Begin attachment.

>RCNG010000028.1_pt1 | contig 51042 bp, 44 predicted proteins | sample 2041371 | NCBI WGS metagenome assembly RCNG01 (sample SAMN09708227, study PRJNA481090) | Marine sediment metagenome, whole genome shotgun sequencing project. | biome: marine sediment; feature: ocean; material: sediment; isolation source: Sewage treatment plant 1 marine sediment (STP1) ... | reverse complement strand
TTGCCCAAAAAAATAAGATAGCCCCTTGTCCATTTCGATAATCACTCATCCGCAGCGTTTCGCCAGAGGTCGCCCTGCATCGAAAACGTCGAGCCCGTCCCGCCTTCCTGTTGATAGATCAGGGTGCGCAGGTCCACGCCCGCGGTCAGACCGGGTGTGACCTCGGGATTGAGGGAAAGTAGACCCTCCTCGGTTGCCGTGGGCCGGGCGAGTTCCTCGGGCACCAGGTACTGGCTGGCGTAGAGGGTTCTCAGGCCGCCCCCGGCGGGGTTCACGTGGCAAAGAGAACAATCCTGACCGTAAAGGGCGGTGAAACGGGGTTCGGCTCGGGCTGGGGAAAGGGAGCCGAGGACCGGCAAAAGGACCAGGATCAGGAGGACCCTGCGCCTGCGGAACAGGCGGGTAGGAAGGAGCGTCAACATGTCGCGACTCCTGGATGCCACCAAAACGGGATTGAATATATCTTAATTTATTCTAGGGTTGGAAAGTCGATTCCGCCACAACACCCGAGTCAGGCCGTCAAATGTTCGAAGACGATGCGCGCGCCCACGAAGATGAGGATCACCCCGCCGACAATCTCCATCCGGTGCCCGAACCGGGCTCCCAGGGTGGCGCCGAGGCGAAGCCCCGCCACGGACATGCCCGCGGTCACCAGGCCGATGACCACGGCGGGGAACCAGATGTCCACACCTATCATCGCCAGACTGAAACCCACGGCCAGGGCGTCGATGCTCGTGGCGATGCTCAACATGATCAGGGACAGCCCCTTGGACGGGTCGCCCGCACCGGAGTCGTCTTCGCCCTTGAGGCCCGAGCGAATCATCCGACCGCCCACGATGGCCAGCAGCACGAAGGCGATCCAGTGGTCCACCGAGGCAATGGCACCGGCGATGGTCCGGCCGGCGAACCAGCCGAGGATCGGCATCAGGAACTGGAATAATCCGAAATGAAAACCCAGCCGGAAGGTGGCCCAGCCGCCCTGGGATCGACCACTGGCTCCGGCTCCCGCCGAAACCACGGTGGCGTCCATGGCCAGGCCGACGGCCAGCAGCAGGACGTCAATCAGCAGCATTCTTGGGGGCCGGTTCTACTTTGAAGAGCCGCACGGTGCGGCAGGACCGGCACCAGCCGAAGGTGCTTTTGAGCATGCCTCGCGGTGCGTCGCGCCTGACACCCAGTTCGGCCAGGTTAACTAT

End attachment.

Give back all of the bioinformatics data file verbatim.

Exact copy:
>RCNG010000028.1_pt1 | contig 51042 bp, 44 predicted proteins | sample 2041371 | NCBI WGS metagenome assembly RCNG01 (sample SAMN09708227, study PRJNA481090) | Marine sediment metagenome, whole genome shotgun sequencing project. | biome: marine sediment; feature: ocean; material: sediment; isolation source: Sewage treatment plant 1 marine sediment (STP1) ... | reverse complement strand
TTGCCCAAAAAAATAAGATAGCCCCTTGTCCATTTCGATAATCACTCATCCGCAGCGTTTCGCCAGAGGTCGCCCTGCATCGAAAACGTCGAGCCCGTCCCGCCTTCCTGTTGATAGATCAGGGTGCGCAGGTCCACGCCCGCGGTCAGACCGGGTGTGACCTCGGGATTGAGGGAAAGTAGACCCTCCTCGGTTGCCGTGGGCCGGGCGAGTTCCTCGGGCACCAGGTACTGGCTGGCGTAGAGGGTTCTCAGGCCGCCCCCGGCGGGGTTCACGTGGCAAAGAGAACAATCCTGACCGTAAAGGGCGGTGAAACGGGGTTCGGCTCGGGCTGGGGAAAGGGAGCCGAGGACCGGCAAAAGGACCAGGATCAGGAGGACCCTGCGCCTGCGGAACAGGCGGGTAGGAAGGAGCGTCAACATGTCGCGACTCCTGGATGCCACCAAAACGGGATTGAATATATCTTAATTTATTCTAGGGTTGGAAAGTCGATTCCGCCACAACACCCGAGTCAGGCCGTCAAATGTTCGAAGACGATGCGCGCGCCCACGAAGATGAGGATCACCCCGCCGACAATCTCCATCCGGTGCCCGAACCGGGCTCCCAGGGTGGCGCCGAGGCGAAGCCCCGCCACGGACATGCCCGCGGTCACCAGGCCGATGACCACGGCGGGGAACCAGATGTCCACACCTATCATCGCCAGACTGAAACCCACGGCCAGGGCGTCGATGCTCGTGGCGATGCTCAACATGATCAGGGACAGCCCCTTGGACGGGTCGCCCGCACCGGAGTCGTCTTCGCCCTTGAGGCCCGAGCGAATCATCCGACCGCCCACGATGGCCAGCAGCACGAAGGCGATCCAGTGGTCCACCGAGGCAATGGCACCGGCGATGGTCCGGCCGGCGAACCAGCCGAGGATCGGCATCAGGAACTGGAATAATCCGAAATGAAAACCCAGCCGGAAGGTGGCCCAGCCGCCCTGGGATCGACCACTGGCTCCGGCTCCCGCCGAAACCACGGTGGCGTCCATGGCCAGGCCGACGGCCAGCAGCAGGACGTCAATCAGCAGCATTCTTGGGGGCCGGTTCTACTTTGAAGAGCCGCACGGTGCGGCAGGACCGGCACCAGCCGAAGGTGCTTTTGAGCATGCCTCGCGGTGCGTCGCGCCTGACACCCAGTTCGGCCAGGTTAACTAT